Over the past week we’ve had fun looking up what governments, Fortune 500 companies, and even the most dedicated anti-piracy groups download on BitTorrent. All we had to do is put their IP-addresses into the search form on YouHaveDownloaded and hit after hit appeared.
To our surprise, we found out that even IP-addresses registered to the RIAA were showing unauthorized downloads of movies, TV-shows and software.
This curiosity was quickly picked up by other news outlets to whom the RIAA gave a rather interesting explanation. Apparently these file-sharing transactions weren’t carried out by RIAA staffers, but by a third party who’s using the RIAA IP-addresses to share and distribute files online.
“Those partial IP addresses are similar to block addresses assigned to RIAA. However, those addresses are used by a third party vendor to serve up our public Web site,” a spokesperson told CNET, adding, “As I said earlier, they are not used by RIAA staff to access the Internet.”
This is all a bit confusing. First of all, the addresses are not similar, they are simply assigned to the RIAA. Everyone can look that up here, or here.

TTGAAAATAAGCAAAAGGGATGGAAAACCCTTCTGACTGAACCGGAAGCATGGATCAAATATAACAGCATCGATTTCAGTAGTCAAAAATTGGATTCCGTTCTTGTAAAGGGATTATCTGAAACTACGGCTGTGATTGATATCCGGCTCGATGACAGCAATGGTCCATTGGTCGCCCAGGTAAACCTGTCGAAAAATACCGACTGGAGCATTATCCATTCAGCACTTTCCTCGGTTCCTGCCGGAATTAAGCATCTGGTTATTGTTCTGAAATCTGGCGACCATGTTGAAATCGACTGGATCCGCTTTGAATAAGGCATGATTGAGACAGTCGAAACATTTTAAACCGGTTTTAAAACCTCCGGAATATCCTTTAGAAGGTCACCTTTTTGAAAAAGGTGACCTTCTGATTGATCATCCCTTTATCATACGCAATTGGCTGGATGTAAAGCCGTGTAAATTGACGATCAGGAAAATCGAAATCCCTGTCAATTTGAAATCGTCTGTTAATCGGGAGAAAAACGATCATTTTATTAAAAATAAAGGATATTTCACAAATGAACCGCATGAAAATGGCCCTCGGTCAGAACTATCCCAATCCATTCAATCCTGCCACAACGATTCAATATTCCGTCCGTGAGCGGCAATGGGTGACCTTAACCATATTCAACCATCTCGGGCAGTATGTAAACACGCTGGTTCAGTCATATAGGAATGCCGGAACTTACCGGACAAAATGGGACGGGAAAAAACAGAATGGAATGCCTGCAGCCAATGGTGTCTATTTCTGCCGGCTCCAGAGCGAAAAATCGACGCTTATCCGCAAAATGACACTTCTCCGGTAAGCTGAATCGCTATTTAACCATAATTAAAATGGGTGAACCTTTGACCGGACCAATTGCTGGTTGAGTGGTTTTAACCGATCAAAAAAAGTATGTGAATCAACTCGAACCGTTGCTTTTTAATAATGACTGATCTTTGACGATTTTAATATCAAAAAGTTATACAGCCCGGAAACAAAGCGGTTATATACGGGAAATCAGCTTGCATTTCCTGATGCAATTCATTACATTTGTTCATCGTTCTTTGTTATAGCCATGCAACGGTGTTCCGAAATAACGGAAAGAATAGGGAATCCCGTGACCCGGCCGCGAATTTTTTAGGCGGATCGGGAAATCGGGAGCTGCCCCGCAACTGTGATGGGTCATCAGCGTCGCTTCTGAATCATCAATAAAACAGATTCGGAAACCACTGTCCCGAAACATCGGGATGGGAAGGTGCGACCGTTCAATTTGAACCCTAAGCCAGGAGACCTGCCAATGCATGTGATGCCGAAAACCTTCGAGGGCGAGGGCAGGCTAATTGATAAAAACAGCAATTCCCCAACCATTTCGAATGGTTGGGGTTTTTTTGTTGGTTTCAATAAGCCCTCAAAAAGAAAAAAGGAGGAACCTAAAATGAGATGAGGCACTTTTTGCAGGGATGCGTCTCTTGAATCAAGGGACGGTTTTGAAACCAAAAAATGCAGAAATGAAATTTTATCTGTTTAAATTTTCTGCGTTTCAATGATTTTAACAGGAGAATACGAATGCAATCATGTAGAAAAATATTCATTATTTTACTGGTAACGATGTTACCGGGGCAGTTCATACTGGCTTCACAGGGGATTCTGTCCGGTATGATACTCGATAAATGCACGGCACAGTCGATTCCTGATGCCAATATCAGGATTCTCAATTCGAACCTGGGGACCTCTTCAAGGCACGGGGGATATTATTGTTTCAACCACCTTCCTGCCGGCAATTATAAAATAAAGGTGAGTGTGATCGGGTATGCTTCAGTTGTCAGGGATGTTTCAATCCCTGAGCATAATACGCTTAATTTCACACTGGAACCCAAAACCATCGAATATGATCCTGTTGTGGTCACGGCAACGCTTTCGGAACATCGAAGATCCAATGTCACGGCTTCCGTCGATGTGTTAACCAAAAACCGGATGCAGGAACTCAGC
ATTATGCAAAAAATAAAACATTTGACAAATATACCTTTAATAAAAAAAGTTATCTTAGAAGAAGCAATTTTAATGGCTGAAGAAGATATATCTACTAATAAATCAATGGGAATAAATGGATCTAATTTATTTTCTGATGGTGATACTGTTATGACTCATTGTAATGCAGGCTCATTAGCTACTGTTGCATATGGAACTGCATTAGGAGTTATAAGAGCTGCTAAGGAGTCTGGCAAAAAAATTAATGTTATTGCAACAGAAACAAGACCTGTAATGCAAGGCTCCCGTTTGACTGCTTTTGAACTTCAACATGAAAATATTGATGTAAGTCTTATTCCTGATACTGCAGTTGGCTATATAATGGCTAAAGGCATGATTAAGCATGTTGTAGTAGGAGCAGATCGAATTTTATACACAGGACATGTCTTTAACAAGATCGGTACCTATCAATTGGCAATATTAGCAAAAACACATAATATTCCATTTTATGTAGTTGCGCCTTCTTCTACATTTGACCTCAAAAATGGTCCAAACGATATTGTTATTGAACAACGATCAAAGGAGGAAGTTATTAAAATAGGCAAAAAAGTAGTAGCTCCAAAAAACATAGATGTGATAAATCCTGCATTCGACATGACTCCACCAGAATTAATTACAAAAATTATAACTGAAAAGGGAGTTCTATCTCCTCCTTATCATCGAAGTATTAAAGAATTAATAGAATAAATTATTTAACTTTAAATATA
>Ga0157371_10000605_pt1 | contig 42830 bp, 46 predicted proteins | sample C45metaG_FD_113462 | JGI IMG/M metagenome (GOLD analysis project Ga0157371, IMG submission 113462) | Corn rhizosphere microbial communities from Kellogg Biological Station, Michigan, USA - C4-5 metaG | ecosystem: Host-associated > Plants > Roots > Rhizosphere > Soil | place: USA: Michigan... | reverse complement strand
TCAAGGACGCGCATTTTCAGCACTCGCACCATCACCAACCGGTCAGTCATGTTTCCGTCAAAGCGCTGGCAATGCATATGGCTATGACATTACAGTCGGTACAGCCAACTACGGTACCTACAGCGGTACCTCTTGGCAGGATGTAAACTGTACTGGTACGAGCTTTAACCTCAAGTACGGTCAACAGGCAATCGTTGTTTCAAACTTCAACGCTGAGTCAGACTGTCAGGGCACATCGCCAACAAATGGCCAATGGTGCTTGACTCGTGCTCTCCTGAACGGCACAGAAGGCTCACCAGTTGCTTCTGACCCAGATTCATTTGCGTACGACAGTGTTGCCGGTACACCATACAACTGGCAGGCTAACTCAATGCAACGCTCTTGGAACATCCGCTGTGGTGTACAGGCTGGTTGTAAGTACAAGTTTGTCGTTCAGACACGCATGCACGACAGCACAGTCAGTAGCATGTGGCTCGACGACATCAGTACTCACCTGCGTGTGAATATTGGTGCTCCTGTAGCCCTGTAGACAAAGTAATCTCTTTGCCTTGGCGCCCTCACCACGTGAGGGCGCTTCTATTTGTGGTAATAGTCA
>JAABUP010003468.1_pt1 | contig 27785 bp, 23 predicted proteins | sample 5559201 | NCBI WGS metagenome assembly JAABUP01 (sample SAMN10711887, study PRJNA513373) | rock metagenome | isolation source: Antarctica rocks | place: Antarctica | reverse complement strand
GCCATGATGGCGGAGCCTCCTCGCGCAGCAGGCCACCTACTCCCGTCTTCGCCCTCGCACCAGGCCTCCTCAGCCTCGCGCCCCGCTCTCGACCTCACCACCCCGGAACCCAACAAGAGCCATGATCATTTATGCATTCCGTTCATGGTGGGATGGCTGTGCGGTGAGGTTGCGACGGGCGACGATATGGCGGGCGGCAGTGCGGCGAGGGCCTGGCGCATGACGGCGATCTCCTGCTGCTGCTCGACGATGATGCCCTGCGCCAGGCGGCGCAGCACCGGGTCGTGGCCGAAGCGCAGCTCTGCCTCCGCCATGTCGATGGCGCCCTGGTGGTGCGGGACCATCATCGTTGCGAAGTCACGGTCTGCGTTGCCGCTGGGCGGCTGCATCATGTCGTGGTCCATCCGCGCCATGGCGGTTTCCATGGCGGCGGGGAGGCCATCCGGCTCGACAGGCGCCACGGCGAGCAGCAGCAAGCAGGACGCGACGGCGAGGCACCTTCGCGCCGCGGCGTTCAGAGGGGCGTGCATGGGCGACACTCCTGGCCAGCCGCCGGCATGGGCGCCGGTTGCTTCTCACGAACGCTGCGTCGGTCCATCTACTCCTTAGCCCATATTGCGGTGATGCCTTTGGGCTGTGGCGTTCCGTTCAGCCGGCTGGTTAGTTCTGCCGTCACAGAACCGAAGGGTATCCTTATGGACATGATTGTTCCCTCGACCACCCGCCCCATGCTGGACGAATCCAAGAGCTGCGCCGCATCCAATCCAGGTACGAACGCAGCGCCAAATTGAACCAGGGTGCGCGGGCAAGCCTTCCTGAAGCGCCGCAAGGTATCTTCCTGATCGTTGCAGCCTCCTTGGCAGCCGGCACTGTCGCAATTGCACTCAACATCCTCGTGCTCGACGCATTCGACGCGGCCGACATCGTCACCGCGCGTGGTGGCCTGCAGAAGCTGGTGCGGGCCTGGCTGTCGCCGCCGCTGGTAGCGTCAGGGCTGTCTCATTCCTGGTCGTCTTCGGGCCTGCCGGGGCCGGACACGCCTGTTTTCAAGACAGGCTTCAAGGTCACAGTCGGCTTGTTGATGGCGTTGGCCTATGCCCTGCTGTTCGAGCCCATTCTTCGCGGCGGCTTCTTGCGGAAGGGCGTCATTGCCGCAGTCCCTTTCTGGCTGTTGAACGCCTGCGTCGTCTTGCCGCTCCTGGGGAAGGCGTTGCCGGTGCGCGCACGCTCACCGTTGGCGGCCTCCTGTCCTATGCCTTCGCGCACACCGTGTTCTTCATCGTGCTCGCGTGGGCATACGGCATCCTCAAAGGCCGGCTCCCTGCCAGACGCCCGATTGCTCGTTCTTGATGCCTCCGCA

Secondly, while we are prepared to believe that RIAA staff didn’t download these files, we are left wondering what mysterious third party did. Also, is it even allowed by the official registry to register a range of IP-addresses to your private organization, and then allow others to use these IPs?
Also, just as a bit of friendly advice, it’s generally not a good idea to let others use your organization’s addresses to browse the internet. This time it’s “just” copyrighted material up for debate, but who knows what else they may be sharing online.
Considering the RIAA’s past of suing tens of thousands of file-sharers for copyright infringement, the excuse is perhaps even more embarrassing than taking full responsibility. When some of the 20,000 plus people who were sued by the RIAA over the years used the “someone else did it” excuse this was shrugged off by the music group’s lawyers. Can these people have their money back now? We doubt it.
Elsewhere, Henrik Chulu from the Free Culture blog discovered that someone at the infamous Johan Schlüter law firm downloaded the Danish movie ‘Dirch’. But Maria Fredenslund from anti-piracy group RettighedsAliancen had their excuse ready.
“We’re working for right holders, who obviously have given us permission to collect their material online as part of an investigative work,” she told Comon.dk in response.
Notably, Sarkozy is staying quiet and not attempting to justify any infringements carried out in his name. Perhaps a case of least said, soonest mended…